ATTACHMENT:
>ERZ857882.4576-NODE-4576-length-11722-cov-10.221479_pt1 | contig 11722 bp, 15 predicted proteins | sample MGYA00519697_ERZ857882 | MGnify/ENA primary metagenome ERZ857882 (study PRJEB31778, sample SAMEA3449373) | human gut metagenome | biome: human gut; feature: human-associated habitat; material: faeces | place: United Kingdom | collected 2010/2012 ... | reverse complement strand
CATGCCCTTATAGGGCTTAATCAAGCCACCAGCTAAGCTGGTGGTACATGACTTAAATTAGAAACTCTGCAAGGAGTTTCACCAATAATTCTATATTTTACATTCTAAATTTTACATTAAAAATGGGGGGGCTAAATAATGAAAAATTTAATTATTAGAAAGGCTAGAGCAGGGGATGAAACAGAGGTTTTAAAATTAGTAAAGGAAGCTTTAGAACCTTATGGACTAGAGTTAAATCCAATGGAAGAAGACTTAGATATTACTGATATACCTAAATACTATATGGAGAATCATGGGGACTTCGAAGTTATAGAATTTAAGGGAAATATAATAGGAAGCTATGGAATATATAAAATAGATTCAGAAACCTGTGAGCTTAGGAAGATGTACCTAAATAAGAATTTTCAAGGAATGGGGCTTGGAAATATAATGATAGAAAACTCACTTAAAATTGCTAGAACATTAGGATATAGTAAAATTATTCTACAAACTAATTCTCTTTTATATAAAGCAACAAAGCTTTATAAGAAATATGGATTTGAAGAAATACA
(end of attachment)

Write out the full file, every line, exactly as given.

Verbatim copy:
>ERZ857882.4576-NODE-4576-length-11722-cov-10.221479_pt1 | contig 11722 bp, 15 predicted proteins | sample MGYA00519697_ERZ857882 | MGnify/ENA primary metagenome ERZ857882 (study PRJEB31778, sample SAMEA3449373) | human gut metagenome | biome: human gut; feature: human-associated habitat; material: faeces | place: United Kingdom | collected 2010/2012 ... | reverse complement strand
CATGCCCTTATAGGGCTTAATCAAGCCACCAGCTAAGCTGGTGGTACATGACTTAAATTAGAAACTCTGCAAGGAGTTTCACCAATAATTCTATATTTTACATTCTAAATTTTACATTAAAAATGGGGGGGCTAAATAATGAAAAATTTAATTATTAGAAAGGCTAGAGCAGGGGATGAAACAGAGGTTTTAAAATTAGTAAAGGAAGCTTTAGAACCTTATGGACTAGAGTTAAATCCAATGGAAGAAGACTTAGATATTACTGATATACCTAAATACTATATGGAGAATCATGGGGACTTCGAAGTTATAGAATTTAAGGGAAATATAATAGGAAGCTATGGAATATATAAAATAGATTCAGAAACCTGTGAGCTTAGGAAGATGTACCTAAATAAGAATTTTCAAGGAATGGGGCTTGGAAATATAATGATAGAAAACTCACTTAAAATTGCTAGAACATTAGGATATAGTAAAATTATTCTACAAACTAATTCTCTTTTATATAAAGCAACAAAGCTTTATAAGAAATATGGATTTGAAGAAATACA